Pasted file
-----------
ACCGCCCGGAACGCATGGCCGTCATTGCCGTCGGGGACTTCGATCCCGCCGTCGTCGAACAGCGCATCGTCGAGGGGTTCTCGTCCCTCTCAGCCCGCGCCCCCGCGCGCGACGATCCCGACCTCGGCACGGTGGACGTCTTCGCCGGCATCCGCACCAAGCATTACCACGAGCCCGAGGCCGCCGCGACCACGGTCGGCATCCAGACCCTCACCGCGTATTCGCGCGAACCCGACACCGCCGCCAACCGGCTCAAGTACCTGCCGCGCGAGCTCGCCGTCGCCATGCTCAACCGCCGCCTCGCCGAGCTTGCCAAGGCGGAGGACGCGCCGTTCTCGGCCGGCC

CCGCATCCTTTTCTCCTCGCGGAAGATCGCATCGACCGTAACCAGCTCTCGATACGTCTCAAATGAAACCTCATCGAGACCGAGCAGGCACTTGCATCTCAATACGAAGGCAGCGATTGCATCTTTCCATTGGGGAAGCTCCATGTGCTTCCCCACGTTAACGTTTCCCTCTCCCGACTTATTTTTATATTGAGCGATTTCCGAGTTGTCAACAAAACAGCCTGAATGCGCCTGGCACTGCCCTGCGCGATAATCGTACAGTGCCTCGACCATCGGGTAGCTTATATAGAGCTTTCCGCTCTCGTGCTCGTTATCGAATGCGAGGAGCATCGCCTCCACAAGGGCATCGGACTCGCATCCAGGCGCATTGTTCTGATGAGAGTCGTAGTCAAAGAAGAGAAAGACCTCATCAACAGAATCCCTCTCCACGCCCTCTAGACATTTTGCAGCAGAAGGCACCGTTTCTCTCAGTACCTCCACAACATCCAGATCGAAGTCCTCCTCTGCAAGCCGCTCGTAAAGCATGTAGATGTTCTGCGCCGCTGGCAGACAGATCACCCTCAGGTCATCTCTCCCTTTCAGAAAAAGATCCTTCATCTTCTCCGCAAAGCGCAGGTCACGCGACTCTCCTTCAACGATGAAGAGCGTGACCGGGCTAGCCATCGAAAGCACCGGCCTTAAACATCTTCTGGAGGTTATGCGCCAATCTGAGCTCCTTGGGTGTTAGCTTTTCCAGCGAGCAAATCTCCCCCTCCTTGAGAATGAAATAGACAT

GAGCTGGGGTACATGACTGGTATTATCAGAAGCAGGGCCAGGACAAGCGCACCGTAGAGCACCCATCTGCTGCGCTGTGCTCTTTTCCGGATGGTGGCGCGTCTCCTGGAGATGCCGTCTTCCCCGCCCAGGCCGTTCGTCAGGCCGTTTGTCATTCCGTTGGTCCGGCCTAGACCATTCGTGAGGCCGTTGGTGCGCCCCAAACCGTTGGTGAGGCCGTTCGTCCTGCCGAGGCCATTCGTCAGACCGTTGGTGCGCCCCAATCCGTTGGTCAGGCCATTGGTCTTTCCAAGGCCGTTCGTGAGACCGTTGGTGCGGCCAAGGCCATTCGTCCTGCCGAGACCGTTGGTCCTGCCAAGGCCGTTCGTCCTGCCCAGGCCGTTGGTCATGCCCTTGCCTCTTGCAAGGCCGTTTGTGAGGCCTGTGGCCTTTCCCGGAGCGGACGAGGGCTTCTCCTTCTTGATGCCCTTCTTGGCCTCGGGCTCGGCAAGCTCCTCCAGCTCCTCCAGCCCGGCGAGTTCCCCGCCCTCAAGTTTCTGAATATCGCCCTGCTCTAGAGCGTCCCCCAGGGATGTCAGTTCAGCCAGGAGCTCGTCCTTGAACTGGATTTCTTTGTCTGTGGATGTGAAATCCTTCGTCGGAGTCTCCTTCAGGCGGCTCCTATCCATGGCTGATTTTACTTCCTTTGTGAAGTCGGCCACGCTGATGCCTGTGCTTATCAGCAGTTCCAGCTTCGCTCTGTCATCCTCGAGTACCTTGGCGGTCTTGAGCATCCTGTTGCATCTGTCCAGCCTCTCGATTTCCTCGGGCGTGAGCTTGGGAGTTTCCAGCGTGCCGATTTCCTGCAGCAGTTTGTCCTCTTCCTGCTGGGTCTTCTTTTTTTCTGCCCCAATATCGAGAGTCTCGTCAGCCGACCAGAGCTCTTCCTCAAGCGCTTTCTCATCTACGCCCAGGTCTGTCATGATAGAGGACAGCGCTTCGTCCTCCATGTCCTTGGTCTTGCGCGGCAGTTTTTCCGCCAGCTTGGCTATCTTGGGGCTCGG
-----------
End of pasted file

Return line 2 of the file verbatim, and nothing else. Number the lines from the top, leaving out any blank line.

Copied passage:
CCGCATCCTTTTCTCCTCGCGGAAGATCGCATCGACCGTAACCAGCTCTCGATACGTCTCAAATGAAACCTCATCGAGACCGAGCAGGCACTTGCATCTCAATACGAAGGCAGCGATTGCATCTTTCCATTGGGGAAGCTCCATGTGCTTCCCCACGTTAACGTTTCCCTCTCCCGACTTATTTTTATATTGAGCGATTTCCGAGTTGTCAACAAAACAGCCTGAATGCGCCTGGCACTGCCCTGCGCGATAATCGTACAGTGCCTCGACCATCGGGTAGCTTATATAGAGCTTTCCGCTCTCGTGCTCGTTATCGAATGCGAGGAGCATCGCCTCCACAAGGGCATCGGACTCGCATCCAGGCGCATTGTTCTGATGAGAGTCGTAGTCAAAGAAGAGAAAGACCTCATCAACAGAATCCCTCTCCACGCCCTCTAGACATTTTGCAGCAGAAGGCACCGTTTCTCTCAGTACCTCCACAACATCCAGATCGAAGTCCTCCTCTGCAAGCCGCTCGTAAAGCATGTAGATGTTCTGCGCCGCTGGCAGACAGATCACCCTCAGGTCATCTCTCCCTTTCAGAAAAAGATCCTTCATCTTCTCCGCAAAGCGCAGGTCACGCGACTCTCCTTCAACGATGAAGAGCGTGACCGGGCTAGCCATCGAAAGCACCGGCCTTAAACATCTTCTGGAGGTTATGCGCCAATCTGAGCTCCTTGGGTGTTAGCTTTTCCAGCGAGCAAATCTCCCCCTCCTTGAGAATGAAATAGACAT